2. Property Theft. The theft of personal property while away from home, of such items as your cell phone, laptop computer or briefcase, is nearly six times as likely than a burglary at your home.
  3. Fire. Claims for fire damage in the midwest have the highest average loss per capita at $46.7 million, the rest of the country ranges from $34.6 million to $43.6 million.
  4. Third-party liability. Injuries inside homes result in more than 21 million medical visits per year. While it can't help pay for your own family's injuries, your condo insurance could cover dog bites inflicted to your guests or if they slip and fall, etc.

How Can I Reduce My Risk?

Reducing your condo's exposures such as to fire or theft can be relatively simple. Authorities have posted tips on protecting your home and belongings. These tips include being smart on social media (careful to not publicly post when you'll be out of town for example) and using secure locks and alarms for your valuables. There are more tips for protecting your valuables while away from home, such as avoiding the use of the "please clean" doorknob sign at hotels. This sign tells thieves you are not in your room. Using hotel safes and keeping highly valuable items on your person is advised. There are also precautions, aside from smoke/fire alarms, that one can take against fire. Keeping plants watered, prohibiting smoking inside unit and keeping important documents and items in a fire-proof box are all good examples of such precautions.

Mitigating third-party liability risks by securing rugs with non-slip products, fixing loose railings or floorboards in a timely manner and keeping loose cords, toys and other fall risks off the floor will greatly reduce the risk of a visitor being injured in your home. When you work with an experienced agent, like those at The Insurance Shop, you can rest assured knowing that they have identified your specific risks and worked with you closely to get them covered.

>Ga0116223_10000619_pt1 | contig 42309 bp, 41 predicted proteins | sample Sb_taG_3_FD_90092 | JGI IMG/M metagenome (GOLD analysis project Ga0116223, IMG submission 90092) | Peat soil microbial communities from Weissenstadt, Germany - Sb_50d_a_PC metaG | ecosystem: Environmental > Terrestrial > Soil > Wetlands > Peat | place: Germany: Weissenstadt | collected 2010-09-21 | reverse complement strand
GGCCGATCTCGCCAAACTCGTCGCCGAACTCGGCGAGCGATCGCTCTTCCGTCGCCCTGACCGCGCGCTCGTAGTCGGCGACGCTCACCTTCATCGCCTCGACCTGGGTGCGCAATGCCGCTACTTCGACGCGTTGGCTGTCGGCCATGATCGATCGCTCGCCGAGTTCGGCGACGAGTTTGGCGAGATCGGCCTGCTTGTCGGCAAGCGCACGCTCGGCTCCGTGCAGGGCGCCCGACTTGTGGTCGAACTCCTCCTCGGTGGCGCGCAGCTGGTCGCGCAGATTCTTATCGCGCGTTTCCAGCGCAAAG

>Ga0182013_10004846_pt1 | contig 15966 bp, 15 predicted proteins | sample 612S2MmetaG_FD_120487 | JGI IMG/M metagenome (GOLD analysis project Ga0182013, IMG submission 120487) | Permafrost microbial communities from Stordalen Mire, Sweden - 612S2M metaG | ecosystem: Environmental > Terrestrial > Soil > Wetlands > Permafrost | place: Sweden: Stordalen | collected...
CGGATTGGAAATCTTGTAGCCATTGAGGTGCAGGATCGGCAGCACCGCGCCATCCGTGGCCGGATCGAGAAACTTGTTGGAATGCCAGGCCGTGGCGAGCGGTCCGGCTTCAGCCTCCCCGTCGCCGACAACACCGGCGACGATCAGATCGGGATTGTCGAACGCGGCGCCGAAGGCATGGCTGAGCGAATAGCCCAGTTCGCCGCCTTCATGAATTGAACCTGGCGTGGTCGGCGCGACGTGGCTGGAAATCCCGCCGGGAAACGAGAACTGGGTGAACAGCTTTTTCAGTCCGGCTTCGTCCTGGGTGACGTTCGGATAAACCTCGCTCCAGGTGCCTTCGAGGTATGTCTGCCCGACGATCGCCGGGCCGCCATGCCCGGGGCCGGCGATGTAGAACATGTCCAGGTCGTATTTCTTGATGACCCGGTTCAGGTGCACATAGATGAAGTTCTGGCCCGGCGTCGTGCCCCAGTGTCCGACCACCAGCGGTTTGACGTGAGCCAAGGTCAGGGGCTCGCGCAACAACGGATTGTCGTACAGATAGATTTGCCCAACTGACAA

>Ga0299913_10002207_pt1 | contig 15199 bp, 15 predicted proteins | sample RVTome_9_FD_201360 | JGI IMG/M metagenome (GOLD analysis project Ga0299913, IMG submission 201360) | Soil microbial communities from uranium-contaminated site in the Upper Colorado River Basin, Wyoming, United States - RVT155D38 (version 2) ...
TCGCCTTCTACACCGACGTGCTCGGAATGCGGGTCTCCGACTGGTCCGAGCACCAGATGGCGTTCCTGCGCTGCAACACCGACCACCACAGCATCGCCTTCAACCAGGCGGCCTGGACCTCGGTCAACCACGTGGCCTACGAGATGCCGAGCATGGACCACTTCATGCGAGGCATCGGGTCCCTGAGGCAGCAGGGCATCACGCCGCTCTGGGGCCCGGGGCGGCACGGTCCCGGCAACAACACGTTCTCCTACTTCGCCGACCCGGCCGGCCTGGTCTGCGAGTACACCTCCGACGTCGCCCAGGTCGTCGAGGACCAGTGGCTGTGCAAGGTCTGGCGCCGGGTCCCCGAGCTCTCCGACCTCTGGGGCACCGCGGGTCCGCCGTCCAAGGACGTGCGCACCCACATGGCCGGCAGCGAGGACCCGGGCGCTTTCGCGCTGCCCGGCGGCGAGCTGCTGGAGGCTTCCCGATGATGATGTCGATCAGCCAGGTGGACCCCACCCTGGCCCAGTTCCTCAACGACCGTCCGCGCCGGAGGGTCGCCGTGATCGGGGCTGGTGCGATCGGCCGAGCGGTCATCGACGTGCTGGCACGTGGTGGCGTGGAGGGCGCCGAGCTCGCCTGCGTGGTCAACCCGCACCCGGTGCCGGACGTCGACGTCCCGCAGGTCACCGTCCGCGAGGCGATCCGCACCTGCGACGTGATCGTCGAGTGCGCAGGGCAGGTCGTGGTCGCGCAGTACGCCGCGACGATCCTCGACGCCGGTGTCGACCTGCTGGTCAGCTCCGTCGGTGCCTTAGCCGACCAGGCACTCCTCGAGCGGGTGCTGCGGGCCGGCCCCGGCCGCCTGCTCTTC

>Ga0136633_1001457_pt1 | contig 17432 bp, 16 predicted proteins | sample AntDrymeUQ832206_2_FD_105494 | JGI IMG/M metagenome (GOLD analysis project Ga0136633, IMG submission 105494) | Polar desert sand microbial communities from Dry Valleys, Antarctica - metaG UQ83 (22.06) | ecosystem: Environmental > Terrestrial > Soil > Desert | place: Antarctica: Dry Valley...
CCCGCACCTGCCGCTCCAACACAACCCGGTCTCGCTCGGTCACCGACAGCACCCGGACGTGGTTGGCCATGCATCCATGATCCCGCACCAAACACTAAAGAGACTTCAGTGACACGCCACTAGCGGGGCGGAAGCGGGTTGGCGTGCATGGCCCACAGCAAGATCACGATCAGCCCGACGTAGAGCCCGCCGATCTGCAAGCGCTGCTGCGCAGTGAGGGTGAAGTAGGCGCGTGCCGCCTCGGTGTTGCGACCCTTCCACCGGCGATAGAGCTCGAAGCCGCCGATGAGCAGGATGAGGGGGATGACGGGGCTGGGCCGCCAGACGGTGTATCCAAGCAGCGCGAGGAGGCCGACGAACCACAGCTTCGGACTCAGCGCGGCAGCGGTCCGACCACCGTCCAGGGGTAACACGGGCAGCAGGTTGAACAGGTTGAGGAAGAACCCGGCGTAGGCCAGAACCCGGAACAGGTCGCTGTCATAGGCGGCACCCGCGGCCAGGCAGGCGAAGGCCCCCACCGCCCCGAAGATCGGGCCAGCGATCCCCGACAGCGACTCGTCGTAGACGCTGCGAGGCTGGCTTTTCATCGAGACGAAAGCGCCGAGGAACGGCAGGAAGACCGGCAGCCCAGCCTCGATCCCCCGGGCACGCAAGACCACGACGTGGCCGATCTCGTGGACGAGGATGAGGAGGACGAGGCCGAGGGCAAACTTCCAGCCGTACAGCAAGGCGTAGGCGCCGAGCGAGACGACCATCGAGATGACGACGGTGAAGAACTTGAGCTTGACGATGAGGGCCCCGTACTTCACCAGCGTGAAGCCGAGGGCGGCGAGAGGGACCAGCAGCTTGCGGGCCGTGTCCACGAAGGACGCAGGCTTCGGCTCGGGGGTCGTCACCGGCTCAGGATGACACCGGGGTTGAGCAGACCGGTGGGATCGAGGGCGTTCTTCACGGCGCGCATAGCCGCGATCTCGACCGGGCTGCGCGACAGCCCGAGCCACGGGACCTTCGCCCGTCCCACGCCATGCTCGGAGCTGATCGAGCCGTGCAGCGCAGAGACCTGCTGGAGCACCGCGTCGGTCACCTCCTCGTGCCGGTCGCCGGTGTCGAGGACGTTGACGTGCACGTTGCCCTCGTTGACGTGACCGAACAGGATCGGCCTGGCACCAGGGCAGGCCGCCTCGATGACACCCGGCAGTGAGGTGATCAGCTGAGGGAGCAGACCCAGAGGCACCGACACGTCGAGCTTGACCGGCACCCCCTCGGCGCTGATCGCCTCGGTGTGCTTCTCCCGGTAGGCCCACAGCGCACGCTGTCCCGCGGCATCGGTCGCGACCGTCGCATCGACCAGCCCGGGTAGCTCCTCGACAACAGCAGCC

Frequently Asked Questions

  1. What are master deeds, by-laws and/or proprietary lease agreements?
  2. Master deeds, by-laws and proprietary lease agreements are documents that define the rules and regulations for your condo or co-op and its members. These documents will help you and your agent sort through who is responsible for covering which types of damages.

  3. What is loss assessment coverage?
  4. Loss assessment coverage is protection condo owners can use on claims involving the building or its common areas. In most condo communities, your homeowners association (HOA) has its own insurance that covers incidents outside of your personal unit. However, these claims sometimes exceed the HOA master policy limits. If that's the case, the association may ask condo owners to step in and make up the difference. Condo loss assessment coverage can help you avoid paying out of pocket when a common area claim requires your individual assistance.

  5. What if my visitor is injured in a common area such as the tennis courts or swimming pool?
  6. Your HOA master policy should provide liability coverage for common areas, however it is not wise to trust that policy to always fully cover an incident. Any costs after the master policy limits have been met will fall to the responsibility of the condo owner.